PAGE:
Market analyst firm Evaluate released their annual report, “EvaluatePharma World Preview 2018: Outlook to 2024,” last month. The report predicts that worldwide prescription drug sales will grow to over $1.2 trillion over the next six years. Novartis is projected to be 2024’s leading prescription drug company with $53.2 billion in overall sales, followed by Pfizer and Roche in competition for the second spot. The reason: Although only three Novartis products are predicted to be in the 2024 top 50 best sellers, EvaluatePharma forecasts that as many as 22 Novartis products will each have sales of at least $0.5 billion by that year. It is also a testament to Novartis’s continued efforts to invest in leading edge technologies to remain at the forefront of the industry, with EvaluatePharma giving the examples of Kymriah as the first CAR-T therapy to gain approval and Novartis’s acquisition of AveXis, a leading gene therapy company.
Humira (AbbVie), used in the treatment of a variety of autoimmune and inflammatory conditions, has been one of the best-selling drugs in the United States for the past four years, and so it is probably no surprise that Evaluate projects that it will continue to top the list in 2024. Part of the reason for Humira’s expected success is that AbbVie has reached settlements with two biosimilar developers, Amgen and Samsung Bioepis, which will keep their versions of Humira off the market until 2023. However, Humira revenues are eventually bound to decrease faster than they are today, as biosimilar versions enter the market and physicians become more accustomed overall to prescribing biosimilars, something we discussed in a previous blog post.
It is also not surprising that cancer immuno-oncology (IO) drugs Keytruda (Merck) and Opdivo (Bristol-Myers Squibb) are among the predicted top five drugs in the new report, with a combined revenue projection 2.5 times what it is today. This supports the trends that we have seen in the market: Not only is IO here to stay, but the use of these drugs is likely to expand considerably in the coming years to include new indications and therapeutics (e.g., combination therapy). Newcomers into the IO field (AstraZeneca, Pfizer, Roche, etc.) and increasing availability of IO drugs in international markets where there are no sales today will also contribute to the growth of IO.
Revlimid (Celgene) and Imbruvica (Johnson & Johnson/AbbVie) hold the number 3 and 6 positions on Evaluate’s top 10 list. Both drugs have been big winners against blood cancers — a market that is still not highly penetrated by IO drugs. Revlimid alone today accounts for more than half of Celgene’s revenue, so it’s not unexpected that this drug will continue to be a top seller. Revlimid is protected from biosimilar competition until at least 2022 — and potentially could avoid such competition much longer, given the issues that have challenged market entrance for biosimilars. Both Revlimid and Imbruvica are also being studied in various types of lymphoma and other indications, and Revlimid is being investigated in combination therapies. If these studies are successful, the results are likely to drive higher sales.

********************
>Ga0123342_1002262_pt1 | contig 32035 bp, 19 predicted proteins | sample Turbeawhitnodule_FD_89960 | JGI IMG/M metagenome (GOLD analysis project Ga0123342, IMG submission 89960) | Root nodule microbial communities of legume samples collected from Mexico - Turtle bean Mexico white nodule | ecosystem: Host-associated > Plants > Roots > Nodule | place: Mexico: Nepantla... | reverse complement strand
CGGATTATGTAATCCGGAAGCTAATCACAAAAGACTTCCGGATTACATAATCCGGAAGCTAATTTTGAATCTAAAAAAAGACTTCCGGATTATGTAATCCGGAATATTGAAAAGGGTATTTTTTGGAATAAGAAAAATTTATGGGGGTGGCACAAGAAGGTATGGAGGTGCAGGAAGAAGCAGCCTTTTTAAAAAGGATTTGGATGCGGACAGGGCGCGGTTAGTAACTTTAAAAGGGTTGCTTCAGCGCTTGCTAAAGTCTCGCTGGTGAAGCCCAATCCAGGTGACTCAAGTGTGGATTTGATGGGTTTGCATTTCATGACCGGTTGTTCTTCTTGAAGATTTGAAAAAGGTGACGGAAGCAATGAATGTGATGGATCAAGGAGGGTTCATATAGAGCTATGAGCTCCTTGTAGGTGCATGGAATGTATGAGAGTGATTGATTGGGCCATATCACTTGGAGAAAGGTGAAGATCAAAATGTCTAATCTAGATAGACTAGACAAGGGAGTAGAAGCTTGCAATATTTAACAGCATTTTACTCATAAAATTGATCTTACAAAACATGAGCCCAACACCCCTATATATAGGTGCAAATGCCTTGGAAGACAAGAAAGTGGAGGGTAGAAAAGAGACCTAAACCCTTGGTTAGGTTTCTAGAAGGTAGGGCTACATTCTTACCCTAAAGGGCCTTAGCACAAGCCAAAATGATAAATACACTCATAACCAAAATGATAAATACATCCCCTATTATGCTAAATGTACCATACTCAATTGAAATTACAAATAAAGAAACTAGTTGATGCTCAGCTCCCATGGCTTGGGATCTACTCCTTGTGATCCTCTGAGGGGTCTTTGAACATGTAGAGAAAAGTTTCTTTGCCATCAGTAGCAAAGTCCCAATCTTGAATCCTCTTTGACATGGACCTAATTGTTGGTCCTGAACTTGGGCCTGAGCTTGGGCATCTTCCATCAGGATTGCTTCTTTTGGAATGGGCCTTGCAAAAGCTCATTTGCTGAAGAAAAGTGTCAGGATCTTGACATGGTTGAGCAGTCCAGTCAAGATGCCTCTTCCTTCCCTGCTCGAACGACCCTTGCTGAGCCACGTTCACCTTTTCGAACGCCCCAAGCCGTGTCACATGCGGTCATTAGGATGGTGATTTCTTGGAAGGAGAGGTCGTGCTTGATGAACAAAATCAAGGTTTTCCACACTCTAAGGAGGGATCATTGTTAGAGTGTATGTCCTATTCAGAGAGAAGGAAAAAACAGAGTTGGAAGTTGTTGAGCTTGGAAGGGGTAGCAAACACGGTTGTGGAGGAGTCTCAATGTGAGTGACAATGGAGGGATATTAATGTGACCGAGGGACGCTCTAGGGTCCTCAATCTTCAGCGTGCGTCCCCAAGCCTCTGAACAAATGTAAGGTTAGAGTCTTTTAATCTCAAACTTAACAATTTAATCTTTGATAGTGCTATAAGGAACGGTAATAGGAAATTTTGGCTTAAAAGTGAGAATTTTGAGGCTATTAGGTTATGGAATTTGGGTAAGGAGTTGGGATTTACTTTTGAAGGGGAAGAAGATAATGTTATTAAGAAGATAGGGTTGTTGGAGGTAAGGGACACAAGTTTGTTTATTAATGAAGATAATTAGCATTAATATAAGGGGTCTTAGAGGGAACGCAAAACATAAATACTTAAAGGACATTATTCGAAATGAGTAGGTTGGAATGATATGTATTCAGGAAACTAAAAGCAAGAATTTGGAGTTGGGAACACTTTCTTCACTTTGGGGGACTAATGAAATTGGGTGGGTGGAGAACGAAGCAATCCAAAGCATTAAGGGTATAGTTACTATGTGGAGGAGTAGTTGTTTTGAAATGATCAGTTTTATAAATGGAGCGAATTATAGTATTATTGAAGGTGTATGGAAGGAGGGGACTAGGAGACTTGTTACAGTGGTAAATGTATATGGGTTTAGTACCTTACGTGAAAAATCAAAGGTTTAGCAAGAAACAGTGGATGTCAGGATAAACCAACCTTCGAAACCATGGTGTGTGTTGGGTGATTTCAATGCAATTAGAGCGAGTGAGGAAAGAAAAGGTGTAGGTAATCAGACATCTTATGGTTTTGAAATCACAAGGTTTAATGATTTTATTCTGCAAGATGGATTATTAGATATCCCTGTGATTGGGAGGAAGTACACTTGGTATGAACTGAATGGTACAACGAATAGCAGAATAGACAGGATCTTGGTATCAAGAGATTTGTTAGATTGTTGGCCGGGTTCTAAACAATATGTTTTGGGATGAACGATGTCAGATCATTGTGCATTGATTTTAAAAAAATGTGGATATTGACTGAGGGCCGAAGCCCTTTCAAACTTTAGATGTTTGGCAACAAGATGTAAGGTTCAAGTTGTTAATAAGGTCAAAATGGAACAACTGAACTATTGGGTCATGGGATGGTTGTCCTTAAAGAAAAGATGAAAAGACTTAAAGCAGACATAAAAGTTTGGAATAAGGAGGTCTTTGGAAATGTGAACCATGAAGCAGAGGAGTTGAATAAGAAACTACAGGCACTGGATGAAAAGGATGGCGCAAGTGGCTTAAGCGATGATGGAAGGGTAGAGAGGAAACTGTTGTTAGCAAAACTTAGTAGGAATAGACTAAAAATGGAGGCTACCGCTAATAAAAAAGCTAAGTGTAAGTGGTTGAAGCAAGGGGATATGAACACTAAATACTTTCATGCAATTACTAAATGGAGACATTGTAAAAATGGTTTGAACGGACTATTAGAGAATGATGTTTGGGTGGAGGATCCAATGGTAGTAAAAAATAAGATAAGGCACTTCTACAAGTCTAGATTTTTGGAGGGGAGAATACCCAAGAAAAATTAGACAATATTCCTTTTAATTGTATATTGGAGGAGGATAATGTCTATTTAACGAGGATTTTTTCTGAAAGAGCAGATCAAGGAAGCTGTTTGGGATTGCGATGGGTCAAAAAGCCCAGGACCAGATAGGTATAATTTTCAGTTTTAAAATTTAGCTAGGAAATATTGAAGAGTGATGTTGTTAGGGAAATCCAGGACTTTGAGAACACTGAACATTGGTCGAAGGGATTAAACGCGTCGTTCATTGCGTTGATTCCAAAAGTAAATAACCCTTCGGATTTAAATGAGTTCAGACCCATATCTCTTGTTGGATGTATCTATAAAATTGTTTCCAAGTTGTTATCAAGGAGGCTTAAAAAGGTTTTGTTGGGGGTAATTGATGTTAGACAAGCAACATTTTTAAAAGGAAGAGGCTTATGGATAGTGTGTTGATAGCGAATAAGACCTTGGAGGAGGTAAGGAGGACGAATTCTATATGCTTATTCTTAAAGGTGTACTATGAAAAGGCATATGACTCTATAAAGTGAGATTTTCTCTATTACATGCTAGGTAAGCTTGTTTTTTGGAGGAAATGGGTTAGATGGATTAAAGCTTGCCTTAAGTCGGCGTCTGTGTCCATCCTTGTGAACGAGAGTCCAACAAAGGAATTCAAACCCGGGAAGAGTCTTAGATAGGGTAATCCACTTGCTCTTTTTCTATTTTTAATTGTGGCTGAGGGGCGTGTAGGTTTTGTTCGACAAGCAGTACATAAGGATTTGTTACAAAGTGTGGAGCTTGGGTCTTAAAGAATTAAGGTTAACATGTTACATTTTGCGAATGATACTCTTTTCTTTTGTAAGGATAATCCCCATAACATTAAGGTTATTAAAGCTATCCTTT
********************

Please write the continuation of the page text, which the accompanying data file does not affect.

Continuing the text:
Eliquis (BMS/Pfizer) ranks at number 5 on the Evaluate list. It is a flagship drug and success story for BMS, especially considering that Eliquis has been able to enter and succeed in the crowded and competitive cardiovascular arena. A main reason for this success: A better safety profile in terms of reduced bleeding than competing products to prevent or treat deep vein thrombosis and pulmonary embolism.
Pfizer’s Ibrance, number 7 on the list and already a top-selling drug, is a powerful treatment for HR+ HER2- metastatic breast cancer. Strong sales are destined to continue, given the very large breast cancer market. Moreover, Pfizer is looking to move Ibrance into other lines of therapy and potentially other indications. That said, Ibrance — which was the first to market in the family of CDK4/6 inhibitors — will face competition from newer entrants Kisquali (Novartis) and Verzenio (Eli Lilly).
Dupixent (Sanofi/Regeneron), at number 8, is the drug with the largest projected revenue increase — the Evaluate analysts expect more than 30x growth, in part because it’s one of the most recently approved drugs on the list. Sanofi and Regeneron have big plans for Dupixent, as they are seeking to expand its use beyond eczema to other inflammatory diseases including asthma, nasal polyps, chronic obstructive pulmonary diseases, and food allergies.
Finally, rounding out the list at numbers 9 and 10 are Eylea (Regeneron/Bayer) and Stelara (Johnson & Johnson). Eylea, a treatment for wet macular degeneration, targets the aging baby-boomer population, and Stelara, which treats moderate-to-severe plaque psoriasis and Crohn’s disease, is one of the most expensive drugs on the U.S. market, priced at $30- $70,000 for one year of treatment.
Just missing inclusion on the top ten list — but also a strong contender — is Gilead’s recently launched one-pill, once-a-day treatment for HIV, Biktarvy. Evaluate analysts suggest Biktarvy sales will reach $6 billion in sales by 2024, the highest predicted revenue for any of 17 new launches or products now in late stages of R&D.